Researchers reveal Mechanism for HIV-Associated Neurological Problems

Treatments for people with human immunodeficiency virus (HIV) and acquired immunodeficiency syndrome (AIDS) have sparsely focused on reducing on the morbidity from neurodegenerative disorders. Research into HIV-associated neurological disorders have been quite a few but they haven’t shed much light on the exact molecular pathway underlying these. Even those patients who have access to antiretroviral therapy, their quality of life is largely hindered by neurocognitive disorders. These may surface as mild conditions to serious ones such as severe dementia.

HIV-Associated Neurological Disorders occur in about 50% of Cases

A team of researchers from Colorado State University, U.S., has unravelled a cellular pathway in which feline immunodeficiency virus (FIV) affects HIV-associated neurological problems. The study found that the mechanism of FIV is similar to HIV in affecting the neuronal activity in cats. The findings will pave way for novel therapies that expand our understanding of neurobiological mechanisms underlying HIV-induced neuronal dysfunction in humans.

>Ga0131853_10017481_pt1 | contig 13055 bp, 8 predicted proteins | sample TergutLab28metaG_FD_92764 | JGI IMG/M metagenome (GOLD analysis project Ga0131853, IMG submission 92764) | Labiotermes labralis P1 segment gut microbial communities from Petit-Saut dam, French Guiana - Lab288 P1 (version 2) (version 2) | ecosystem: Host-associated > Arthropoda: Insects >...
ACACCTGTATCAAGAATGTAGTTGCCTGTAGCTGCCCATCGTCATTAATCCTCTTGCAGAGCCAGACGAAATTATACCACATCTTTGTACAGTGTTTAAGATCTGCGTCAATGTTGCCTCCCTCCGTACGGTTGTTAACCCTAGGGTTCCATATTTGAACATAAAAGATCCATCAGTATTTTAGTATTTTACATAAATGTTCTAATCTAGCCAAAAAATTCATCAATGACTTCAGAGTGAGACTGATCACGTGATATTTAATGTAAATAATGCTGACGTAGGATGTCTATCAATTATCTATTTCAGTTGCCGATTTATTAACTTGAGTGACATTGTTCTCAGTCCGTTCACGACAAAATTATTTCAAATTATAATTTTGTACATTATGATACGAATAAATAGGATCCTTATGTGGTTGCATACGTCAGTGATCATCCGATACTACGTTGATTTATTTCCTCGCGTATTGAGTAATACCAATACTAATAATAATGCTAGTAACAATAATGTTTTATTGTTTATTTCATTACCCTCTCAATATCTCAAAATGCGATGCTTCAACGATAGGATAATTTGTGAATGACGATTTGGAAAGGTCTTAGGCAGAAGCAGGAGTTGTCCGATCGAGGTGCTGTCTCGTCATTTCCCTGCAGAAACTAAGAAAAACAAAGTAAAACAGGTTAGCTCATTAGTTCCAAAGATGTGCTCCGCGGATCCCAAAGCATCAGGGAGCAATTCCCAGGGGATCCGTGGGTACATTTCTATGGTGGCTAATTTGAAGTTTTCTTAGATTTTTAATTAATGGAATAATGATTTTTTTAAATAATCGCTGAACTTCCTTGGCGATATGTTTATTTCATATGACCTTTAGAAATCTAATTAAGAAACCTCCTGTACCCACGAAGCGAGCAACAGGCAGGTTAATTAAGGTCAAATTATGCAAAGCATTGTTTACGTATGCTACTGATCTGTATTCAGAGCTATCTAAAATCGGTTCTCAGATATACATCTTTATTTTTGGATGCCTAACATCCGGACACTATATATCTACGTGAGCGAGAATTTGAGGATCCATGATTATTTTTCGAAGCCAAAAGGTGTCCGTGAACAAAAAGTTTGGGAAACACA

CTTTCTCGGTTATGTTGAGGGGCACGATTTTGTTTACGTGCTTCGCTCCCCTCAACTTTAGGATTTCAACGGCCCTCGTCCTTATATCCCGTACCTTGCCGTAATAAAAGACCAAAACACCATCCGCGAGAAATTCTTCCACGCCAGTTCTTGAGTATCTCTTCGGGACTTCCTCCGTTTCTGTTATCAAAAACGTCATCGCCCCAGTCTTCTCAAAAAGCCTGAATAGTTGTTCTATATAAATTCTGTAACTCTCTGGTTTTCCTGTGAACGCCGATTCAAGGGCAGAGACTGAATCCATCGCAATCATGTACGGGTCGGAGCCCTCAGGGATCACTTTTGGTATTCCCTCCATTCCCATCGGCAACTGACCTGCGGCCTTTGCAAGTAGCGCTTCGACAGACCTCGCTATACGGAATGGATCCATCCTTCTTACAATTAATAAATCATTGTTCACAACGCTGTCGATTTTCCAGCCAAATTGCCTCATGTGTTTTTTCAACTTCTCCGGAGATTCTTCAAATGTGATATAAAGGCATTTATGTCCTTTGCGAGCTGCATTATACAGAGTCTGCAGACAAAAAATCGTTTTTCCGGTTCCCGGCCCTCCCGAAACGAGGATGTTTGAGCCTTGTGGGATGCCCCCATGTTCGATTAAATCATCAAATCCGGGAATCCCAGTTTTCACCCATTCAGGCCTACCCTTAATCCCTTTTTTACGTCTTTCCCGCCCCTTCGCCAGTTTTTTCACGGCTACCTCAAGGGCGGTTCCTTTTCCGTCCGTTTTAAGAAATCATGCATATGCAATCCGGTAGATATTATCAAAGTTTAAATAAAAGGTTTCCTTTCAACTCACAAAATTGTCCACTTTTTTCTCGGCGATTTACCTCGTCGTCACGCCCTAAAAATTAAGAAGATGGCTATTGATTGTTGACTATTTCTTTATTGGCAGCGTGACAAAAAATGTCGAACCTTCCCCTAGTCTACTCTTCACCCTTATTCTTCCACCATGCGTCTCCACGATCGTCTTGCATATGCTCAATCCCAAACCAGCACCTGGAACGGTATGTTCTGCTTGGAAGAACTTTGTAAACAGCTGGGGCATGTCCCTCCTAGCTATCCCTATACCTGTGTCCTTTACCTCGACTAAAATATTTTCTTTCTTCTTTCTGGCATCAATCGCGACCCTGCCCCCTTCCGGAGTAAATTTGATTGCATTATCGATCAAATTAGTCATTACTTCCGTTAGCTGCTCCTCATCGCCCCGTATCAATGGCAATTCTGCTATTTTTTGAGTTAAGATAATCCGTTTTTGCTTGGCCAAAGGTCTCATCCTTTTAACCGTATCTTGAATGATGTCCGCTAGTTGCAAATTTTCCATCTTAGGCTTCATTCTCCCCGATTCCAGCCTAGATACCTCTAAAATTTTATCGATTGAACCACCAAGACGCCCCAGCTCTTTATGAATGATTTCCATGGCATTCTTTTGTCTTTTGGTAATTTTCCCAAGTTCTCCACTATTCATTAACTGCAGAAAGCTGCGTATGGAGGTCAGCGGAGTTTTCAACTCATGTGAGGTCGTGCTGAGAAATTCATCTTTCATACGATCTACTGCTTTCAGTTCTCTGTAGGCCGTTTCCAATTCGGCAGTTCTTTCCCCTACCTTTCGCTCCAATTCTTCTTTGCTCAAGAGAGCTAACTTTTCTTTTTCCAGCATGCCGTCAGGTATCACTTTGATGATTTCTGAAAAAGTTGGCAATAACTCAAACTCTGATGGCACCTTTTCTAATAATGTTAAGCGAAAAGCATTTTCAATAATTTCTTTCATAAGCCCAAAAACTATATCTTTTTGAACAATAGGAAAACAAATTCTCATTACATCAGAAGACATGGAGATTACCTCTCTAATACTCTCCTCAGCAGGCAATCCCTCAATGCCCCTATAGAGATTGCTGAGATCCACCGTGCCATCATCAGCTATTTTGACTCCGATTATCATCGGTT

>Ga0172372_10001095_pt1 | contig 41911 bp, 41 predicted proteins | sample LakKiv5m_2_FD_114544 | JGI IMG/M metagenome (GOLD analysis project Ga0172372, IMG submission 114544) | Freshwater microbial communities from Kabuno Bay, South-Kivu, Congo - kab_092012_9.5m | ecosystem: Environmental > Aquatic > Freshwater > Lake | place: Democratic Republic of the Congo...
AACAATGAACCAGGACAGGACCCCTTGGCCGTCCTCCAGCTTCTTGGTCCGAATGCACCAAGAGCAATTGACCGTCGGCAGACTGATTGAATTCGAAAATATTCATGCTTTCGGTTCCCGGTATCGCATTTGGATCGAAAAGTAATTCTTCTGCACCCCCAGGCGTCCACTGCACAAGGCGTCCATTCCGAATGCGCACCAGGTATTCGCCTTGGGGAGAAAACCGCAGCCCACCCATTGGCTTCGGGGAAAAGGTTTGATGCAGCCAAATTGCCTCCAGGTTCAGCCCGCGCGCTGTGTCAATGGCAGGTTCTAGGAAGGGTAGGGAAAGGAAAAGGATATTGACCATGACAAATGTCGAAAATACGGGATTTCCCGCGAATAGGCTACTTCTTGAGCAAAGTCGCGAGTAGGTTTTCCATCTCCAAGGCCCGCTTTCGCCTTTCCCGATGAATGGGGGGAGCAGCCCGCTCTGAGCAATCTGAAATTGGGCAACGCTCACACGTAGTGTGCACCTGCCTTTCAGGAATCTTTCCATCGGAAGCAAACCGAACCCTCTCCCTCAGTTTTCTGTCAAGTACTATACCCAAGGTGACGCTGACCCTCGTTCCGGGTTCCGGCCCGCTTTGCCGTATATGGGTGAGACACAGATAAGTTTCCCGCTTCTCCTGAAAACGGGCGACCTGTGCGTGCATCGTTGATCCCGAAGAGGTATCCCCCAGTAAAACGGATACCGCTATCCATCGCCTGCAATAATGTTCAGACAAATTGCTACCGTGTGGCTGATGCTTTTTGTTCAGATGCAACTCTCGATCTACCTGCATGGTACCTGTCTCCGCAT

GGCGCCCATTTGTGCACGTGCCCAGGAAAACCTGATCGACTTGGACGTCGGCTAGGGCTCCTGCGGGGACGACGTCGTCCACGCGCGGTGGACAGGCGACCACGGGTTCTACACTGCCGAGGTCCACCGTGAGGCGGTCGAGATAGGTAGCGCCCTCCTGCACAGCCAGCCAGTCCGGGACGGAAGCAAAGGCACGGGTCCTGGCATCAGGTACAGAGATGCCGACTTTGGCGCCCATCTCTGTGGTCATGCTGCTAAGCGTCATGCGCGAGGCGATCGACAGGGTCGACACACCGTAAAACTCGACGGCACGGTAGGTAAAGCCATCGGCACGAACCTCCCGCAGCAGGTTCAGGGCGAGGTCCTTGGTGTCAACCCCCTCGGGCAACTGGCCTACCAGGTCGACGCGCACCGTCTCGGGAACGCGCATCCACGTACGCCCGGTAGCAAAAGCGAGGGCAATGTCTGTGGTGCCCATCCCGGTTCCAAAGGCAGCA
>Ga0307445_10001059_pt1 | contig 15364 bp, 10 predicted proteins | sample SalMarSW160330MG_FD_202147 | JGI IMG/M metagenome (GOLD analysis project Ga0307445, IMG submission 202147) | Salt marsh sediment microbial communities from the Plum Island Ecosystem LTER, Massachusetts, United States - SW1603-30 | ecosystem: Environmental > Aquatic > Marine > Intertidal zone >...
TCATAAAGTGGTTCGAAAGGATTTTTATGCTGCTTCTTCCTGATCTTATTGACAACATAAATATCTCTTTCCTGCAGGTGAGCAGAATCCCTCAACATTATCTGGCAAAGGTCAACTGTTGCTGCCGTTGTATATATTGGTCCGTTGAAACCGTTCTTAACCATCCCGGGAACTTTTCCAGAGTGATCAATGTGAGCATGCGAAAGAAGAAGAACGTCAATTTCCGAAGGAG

The work is published in the journal PLOS Biology on July 27, 2018.

HIV-associated neurocognitive disorders are found as frequently as 50% of the individuals infected with the AIDS virus. Hence, there was a pressing need to develop therapies to treat the neuronal dysfunction.

Virus in Cat Model provides Crucial Headway for understanding Mechanism

The researchers found that FIV and HIV has a common core cellular pathway that affects a specific protein kinase known as cGMP-dependent protein kinase, thereby altering neuronal activity. Though, combination antiretroviral therapy mitigates neuronal activity to an extent, understanding of the pathogenic mechanisms triggering the disorders is difficult in humans. According to the researcher who guided the research, evidences of the mechanism have been available for years, but there was a need to collate them with the help of a treatment model.

It may, however, take decades before effective treatments are found for these disorders, opine the authors of the study. The research work is funded by National Institutes of Health (NIH).

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